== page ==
In Anthem, Falling Is Faster Than Flying

BioWare’s new loot shooter Anthem really nails the feeling of flying around in Iron Man-style exosuits, except when dive-bombing. As players have learned, it turns out the fastest way to get around in the game’s world is by simply falling.

While it’s nice to pause every once in a while and take in the beautiful sights, of which Anthem has many, the fact that it’s a game based on grinding for loot means players spend a lot of time doing the same stuff, in the same places, over and over again.

Repeatedly playing through one of the game’s Stronghold missions, like the Tyrant Mine, means getting to know it like the back of your hand and figuring out how to finish as quickly as possible. So it didn’t take long for players to discover that falling in one of Anthem’s Javelins is a lot faster than flying.

How much faster? I did a handful of tests of my own in the initial starting area in free-play right outside of Fort Tarsis to find out. Every area in Anthem has an invisible ceiling. Fly up to it and the game will eventually envelope you in a wind tunnel and redirect you back toward the ground.

Going up to this point right above the first waterfall in the Ranger Javelin, I used the stopwatch on my phone to track how long it took to hit the ground.

In free fall it took 4.84 seconds the first time. Pointing my Javelin straight down and using its thrusters at max throttle it took 9.72 seconds. I did this four more times and got similar results. Based on these preliminary tests, falling in Anthem is about twice as fast as flying.

It might not sound like much, but Anthem’s world has a ton of verticality. A lot of the map is divided into high plateaus abutted by large canyons and just about every underground cavern has at least a couple of large plummets. Of course, some players have found even more exotic means of getting around faster, like linking together canceled melee attack animations to conserve momentum. Where there’s loot, players will find a way.

Logically it doesn’t make much sense, but that hasn’t stopped a number of players from debating science fiction physics on the game’s subreddit. Some argue that of course the pull of gravity aided by a rocket should be faster than gravity alone. Others claim that since flying downwards in Anthem cools off your engines, the added air intake is probably what’s slowing the Javelins down.

Either way, the end result is that no one piloting a Javelin’s going to be able to save someone falling from a crumbling building anytime soon. Unless they start falling, too.


    Haven't played the game myself so this could be completely wrong, but from what I've read about it flying is actually quite slow. They pull the camera out and blur the screen to make it seem fast, but you're actually going at around the same speed you would sprinting in most games.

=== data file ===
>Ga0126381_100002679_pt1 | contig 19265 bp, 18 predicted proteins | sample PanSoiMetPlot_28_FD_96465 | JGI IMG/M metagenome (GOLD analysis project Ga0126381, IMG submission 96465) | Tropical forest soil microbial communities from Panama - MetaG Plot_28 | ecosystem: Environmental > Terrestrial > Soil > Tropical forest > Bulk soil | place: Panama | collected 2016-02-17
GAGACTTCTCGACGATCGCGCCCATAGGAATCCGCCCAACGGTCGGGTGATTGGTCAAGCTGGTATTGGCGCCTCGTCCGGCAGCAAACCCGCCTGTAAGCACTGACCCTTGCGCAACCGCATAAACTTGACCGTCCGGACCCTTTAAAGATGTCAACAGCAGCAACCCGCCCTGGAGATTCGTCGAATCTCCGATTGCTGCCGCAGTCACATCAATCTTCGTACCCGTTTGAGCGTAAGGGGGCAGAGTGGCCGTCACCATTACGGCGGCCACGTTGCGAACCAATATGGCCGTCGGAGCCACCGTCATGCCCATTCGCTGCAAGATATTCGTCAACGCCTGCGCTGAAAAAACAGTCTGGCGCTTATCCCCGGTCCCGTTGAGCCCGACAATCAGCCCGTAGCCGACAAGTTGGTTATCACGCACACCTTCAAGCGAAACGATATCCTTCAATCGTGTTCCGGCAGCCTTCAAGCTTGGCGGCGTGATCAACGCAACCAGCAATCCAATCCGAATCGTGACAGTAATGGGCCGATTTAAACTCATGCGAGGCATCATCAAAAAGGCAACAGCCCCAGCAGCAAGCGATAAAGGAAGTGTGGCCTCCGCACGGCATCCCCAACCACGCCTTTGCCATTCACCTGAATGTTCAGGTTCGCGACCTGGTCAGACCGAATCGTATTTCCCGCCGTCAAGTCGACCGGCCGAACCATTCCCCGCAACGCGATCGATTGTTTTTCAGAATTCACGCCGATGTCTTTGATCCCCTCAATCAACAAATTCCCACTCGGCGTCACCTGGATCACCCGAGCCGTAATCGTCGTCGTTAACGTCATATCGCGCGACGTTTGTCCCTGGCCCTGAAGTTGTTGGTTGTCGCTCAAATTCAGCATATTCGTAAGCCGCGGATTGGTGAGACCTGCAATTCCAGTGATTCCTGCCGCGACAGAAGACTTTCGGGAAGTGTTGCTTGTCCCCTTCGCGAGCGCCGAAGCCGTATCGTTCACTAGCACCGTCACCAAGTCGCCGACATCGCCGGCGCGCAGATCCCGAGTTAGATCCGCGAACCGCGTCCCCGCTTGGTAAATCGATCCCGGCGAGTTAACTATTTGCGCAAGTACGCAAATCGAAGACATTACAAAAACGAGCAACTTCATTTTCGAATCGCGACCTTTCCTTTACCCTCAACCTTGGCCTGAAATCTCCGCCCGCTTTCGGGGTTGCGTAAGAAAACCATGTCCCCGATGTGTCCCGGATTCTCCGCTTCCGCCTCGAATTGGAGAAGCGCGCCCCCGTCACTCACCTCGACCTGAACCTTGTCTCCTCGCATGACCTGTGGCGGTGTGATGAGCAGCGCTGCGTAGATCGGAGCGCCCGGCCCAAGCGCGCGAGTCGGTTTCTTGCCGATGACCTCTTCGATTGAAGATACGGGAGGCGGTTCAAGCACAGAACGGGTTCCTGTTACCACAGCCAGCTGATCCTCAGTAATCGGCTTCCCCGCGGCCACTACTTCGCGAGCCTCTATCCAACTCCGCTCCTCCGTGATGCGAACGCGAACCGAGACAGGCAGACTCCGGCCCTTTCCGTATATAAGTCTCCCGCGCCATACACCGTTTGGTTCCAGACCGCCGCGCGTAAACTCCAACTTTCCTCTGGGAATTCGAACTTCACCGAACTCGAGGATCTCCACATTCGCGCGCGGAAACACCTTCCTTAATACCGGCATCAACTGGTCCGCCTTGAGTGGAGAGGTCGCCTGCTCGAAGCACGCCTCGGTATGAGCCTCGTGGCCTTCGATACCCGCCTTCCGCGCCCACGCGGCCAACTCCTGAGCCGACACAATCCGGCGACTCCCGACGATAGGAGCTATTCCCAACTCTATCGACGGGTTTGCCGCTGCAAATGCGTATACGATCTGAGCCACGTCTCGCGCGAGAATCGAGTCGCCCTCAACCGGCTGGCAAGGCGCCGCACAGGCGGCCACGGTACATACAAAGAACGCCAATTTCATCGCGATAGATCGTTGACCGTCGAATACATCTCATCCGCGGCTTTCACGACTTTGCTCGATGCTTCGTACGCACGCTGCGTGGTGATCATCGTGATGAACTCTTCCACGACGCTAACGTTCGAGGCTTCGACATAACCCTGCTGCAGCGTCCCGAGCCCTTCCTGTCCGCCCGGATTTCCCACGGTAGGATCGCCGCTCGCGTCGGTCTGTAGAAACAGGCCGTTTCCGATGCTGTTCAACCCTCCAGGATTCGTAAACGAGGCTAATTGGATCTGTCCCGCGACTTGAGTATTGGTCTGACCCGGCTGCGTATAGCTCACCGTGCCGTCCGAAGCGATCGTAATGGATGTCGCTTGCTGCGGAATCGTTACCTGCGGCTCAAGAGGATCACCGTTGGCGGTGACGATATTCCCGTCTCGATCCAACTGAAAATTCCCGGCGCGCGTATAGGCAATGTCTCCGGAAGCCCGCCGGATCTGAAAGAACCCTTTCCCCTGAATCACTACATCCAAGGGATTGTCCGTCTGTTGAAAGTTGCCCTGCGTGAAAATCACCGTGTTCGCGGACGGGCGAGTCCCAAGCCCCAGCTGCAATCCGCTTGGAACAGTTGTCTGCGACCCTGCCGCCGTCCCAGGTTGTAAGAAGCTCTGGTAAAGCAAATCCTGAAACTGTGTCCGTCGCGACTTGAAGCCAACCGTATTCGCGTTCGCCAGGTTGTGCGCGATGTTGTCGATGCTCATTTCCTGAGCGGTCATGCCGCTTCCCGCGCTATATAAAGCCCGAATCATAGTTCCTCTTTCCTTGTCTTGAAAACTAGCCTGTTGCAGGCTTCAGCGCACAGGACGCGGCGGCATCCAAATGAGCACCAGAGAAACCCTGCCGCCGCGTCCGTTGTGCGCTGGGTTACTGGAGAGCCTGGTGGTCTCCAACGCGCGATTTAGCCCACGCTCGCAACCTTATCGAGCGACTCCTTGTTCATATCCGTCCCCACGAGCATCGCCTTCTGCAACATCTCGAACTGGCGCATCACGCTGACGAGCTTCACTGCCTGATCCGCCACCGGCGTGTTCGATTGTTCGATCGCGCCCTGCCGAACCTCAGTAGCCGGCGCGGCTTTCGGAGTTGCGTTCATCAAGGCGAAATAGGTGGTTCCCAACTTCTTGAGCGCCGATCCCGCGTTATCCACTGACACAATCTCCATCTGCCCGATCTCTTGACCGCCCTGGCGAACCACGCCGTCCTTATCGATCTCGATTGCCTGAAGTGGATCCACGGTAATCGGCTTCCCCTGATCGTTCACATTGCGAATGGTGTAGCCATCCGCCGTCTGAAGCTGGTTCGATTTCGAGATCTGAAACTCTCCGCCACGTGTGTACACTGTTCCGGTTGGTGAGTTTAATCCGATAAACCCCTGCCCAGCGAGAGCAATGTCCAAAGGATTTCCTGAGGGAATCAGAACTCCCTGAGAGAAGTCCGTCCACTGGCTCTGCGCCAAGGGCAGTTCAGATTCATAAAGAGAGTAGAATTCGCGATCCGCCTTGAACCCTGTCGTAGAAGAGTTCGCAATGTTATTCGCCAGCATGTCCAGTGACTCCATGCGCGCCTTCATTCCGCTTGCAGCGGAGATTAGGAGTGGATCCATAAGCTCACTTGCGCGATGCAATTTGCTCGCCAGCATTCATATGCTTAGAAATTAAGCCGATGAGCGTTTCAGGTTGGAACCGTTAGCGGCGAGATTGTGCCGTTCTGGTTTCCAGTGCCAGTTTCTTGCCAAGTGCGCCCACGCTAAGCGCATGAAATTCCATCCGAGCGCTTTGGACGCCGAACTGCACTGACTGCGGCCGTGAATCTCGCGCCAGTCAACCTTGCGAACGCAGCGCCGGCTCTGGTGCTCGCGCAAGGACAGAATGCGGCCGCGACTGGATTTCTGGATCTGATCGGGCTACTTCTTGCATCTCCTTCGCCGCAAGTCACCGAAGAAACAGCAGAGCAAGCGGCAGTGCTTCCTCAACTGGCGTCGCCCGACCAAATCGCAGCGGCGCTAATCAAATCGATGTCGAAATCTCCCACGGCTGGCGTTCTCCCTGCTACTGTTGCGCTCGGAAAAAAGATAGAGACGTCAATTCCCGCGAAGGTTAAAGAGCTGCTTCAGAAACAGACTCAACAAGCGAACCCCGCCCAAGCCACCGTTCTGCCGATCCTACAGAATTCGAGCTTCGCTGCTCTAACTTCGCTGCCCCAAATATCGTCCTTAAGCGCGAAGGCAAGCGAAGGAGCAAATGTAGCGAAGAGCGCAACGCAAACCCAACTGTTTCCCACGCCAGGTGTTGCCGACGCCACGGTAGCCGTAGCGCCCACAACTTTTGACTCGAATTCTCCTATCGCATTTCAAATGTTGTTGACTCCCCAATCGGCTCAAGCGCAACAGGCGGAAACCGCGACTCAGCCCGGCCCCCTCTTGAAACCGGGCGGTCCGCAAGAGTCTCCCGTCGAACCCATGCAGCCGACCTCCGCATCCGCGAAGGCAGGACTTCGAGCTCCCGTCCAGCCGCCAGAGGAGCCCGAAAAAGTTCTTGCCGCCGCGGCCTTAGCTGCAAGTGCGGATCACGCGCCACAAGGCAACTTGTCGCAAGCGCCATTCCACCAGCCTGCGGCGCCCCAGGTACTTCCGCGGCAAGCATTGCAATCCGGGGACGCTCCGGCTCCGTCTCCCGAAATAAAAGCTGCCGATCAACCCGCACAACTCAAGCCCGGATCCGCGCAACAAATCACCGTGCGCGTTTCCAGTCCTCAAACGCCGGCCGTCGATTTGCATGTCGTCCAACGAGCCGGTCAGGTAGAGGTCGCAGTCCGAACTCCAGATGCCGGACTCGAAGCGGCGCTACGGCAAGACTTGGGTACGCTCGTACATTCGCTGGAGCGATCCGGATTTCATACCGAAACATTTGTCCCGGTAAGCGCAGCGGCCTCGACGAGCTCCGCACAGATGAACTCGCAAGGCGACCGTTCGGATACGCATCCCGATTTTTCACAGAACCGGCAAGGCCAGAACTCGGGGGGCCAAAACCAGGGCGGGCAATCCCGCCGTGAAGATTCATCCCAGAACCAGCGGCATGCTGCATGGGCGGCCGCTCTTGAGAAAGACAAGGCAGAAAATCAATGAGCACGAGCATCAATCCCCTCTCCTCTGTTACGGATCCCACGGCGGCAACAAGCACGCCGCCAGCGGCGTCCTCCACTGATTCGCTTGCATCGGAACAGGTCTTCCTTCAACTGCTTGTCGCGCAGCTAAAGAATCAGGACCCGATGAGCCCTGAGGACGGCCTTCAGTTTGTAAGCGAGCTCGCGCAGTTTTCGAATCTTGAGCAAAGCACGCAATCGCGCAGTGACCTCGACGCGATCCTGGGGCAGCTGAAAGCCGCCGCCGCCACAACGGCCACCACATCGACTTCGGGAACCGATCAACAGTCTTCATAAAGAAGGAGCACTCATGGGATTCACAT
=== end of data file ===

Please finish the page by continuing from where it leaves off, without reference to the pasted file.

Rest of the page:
Flying is definitely faster than being on foot, but it wasn't the Iron Man feeling of mach 3 sort of thing. When travelling across a map I wouldn't want to be running it either though.

      If you look at how high they are in those videos though, even covering it in ~9 seconds is comparatively fast. The game is very tall. Still, falling at twice the speed is a bit of a difference.

      It's much faster than walking (both in terms of speed and not worrying about terrain) but you're not travelling about like a thunderbolt or anything like that.

      Yeah nah, you can quite easily pass sprinting players when flying even if it's running interceptor vs flying colossus.

    Theoretically the increased drag from the extension of ailerons and whatnot during flight could slow the terminal velocity to below what the javelin could achieve simply by falling. Kind of a long bow though.

    Also if you land on ground from a high enough height it plays a longer landing animation so that would slow you down somewhat over just flying down (collossus can alleviate this by meleeing down from whatever height and then jump cancelling just before landing tho - the melee animation gives you more sideways momentum too)

      Rule 1 of video games: is it fun?
      They should just speed all flying up to the fall speed

    Annoyingly, freefall doesn't cool your jets to buy you more flight time, but running on the ground does.

    How? Why? Noreally, HOW?

      Magic planet.

        "A wizard The Anthem did it. Didn't you see the waterfalls falling upwards in the first mission? MAGIC!"

        The gods left the planet unfinished...

    It's not falling, it's running out of fuel with style.

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